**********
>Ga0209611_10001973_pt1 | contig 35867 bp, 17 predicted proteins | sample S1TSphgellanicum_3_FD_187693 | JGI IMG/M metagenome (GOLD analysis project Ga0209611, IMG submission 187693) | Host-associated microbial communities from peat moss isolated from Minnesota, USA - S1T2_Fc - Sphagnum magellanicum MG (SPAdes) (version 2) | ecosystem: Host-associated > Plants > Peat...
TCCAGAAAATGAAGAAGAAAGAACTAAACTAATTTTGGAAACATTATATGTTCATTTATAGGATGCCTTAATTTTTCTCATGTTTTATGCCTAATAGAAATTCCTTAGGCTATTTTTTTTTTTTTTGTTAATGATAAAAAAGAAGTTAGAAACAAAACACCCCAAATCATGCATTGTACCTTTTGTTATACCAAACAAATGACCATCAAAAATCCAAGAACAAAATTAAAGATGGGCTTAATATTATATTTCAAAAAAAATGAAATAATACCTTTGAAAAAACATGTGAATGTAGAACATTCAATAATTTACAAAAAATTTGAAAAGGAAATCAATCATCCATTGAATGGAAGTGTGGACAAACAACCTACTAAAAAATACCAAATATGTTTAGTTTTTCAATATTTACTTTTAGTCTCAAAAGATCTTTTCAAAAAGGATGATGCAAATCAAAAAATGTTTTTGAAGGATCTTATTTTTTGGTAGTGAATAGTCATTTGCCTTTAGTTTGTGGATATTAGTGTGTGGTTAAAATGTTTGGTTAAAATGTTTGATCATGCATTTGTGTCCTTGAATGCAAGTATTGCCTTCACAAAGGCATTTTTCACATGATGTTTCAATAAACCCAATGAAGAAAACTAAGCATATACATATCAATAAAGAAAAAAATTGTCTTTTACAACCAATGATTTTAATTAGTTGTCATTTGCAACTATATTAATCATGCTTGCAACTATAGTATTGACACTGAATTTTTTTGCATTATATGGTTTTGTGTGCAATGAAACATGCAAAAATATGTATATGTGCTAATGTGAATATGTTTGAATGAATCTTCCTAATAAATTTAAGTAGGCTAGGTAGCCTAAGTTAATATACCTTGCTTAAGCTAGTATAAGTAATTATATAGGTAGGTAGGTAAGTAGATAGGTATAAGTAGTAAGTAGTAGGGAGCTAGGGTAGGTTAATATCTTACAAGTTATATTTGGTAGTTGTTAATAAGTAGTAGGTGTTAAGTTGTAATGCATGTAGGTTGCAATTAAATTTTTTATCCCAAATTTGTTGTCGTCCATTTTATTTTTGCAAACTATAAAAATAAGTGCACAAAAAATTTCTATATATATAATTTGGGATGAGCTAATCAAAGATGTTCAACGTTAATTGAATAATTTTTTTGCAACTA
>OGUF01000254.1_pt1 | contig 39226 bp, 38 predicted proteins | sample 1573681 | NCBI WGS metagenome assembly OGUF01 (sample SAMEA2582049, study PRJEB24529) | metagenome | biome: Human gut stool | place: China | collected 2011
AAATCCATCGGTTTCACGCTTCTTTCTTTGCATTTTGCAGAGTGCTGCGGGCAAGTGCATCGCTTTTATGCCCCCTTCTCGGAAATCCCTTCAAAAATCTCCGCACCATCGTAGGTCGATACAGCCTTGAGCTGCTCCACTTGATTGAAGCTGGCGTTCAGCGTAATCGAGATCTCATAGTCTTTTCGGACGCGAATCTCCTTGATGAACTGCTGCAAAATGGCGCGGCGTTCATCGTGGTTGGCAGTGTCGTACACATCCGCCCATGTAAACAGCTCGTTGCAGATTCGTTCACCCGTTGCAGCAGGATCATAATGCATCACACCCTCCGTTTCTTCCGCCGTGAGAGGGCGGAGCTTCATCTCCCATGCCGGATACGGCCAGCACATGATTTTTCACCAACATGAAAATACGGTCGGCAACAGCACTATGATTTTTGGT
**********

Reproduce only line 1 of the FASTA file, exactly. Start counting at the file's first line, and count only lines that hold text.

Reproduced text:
>Ga0209611_10001973_pt1 | contig 35867 bp, 17 predicted proteins | sample S1TSphgellanicum_3_FD_187693 | JGI IMG/M metagenome (GOLD analysis project Ga0209611, IMG submission 187693) | Host-associated microbial communities from peat moss isolated from Minnesota, USA - S1T2_Fc - Sphagnum magellanicum MG (SPAdes) (version 2) | ecosystem: Host-associated > Plants > Peat...